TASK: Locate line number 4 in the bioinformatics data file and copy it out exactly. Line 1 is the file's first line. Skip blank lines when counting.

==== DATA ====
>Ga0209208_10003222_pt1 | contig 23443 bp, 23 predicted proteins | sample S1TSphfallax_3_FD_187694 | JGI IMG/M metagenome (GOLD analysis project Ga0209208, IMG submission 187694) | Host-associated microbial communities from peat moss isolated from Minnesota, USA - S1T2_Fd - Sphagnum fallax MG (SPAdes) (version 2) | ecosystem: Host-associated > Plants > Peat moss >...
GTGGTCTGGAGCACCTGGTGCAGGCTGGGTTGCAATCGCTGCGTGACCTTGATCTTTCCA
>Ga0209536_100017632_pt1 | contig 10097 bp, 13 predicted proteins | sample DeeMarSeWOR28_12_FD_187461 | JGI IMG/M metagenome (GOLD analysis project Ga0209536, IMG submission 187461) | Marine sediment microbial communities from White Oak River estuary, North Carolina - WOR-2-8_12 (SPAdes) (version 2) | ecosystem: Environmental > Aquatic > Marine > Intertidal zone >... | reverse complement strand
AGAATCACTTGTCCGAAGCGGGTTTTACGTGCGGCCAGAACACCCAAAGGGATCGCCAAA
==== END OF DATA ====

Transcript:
AGAATCACTTGTCCGAAGCGGGTTTTACGTGCGGCCAGAACACCCAAAGGGATCGCCAAA